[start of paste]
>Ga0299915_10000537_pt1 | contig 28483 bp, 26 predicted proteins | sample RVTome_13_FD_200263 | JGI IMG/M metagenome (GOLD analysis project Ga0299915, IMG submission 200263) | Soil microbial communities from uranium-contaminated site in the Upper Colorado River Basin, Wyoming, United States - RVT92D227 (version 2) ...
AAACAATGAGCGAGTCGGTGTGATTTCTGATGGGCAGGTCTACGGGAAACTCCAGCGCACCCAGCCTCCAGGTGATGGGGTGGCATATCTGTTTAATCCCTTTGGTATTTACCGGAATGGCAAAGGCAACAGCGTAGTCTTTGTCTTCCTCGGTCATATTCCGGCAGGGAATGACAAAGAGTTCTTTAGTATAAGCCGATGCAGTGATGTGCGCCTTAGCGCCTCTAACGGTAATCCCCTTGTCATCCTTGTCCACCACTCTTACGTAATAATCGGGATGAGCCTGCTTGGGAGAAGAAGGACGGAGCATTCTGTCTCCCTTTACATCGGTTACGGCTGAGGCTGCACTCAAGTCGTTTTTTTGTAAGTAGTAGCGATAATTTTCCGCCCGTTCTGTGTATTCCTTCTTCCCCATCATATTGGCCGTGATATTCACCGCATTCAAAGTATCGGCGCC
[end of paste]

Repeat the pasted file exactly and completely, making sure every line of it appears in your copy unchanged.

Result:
>Ga0299915_10000537_pt1 | contig 28483 bp, 26 predicted proteins | sample RVTome_13_FD_200263 | JGI IMG/M metagenome (GOLD analysis project Ga0299915, IMG submission 200263) | Soil microbial communities from uranium-contaminated site in the Upper Colorado River Basin, Wyoming, United States - RVT92D227 (version 2) ...
AAACAATGAGCGAGTCGGTGTGATTTCTGATGGGCAGGTCTACGGGAAACTCCAGCGCACCCAGCCTCCAGGTGATGGGGTGGCATATCTGTTTAATCCCTTTGGTATTTACCGGAATGGCAAAGGCAACAGCGTAGTCTTTGTCTTCCTCGGTCATATTCCGGCAGGGAATGACAAAGAGTTCTTTAGTATAAGCCGATGCAGTGATGTGCGCCTTAGCGCCTCTAACGGTAATCCCCTTGTCATCCTTGTCCACCACTCTTACGTAATAATCGGGATGAGCCTGCTTGGGAGAAGAAGGACGGAGCATTCTGTCTCCCTTTACATCGGTTACGGCTGAGGCTGCACTCAAGTCGTTTTTTTGTAAGTAGTAGCGATAATTTTCCGCCCGTTCTGTGTATTCCTTCTTCCCCATCATATTGGCCGTGATATTCACCGCATTCAAAGTATCGGCGCC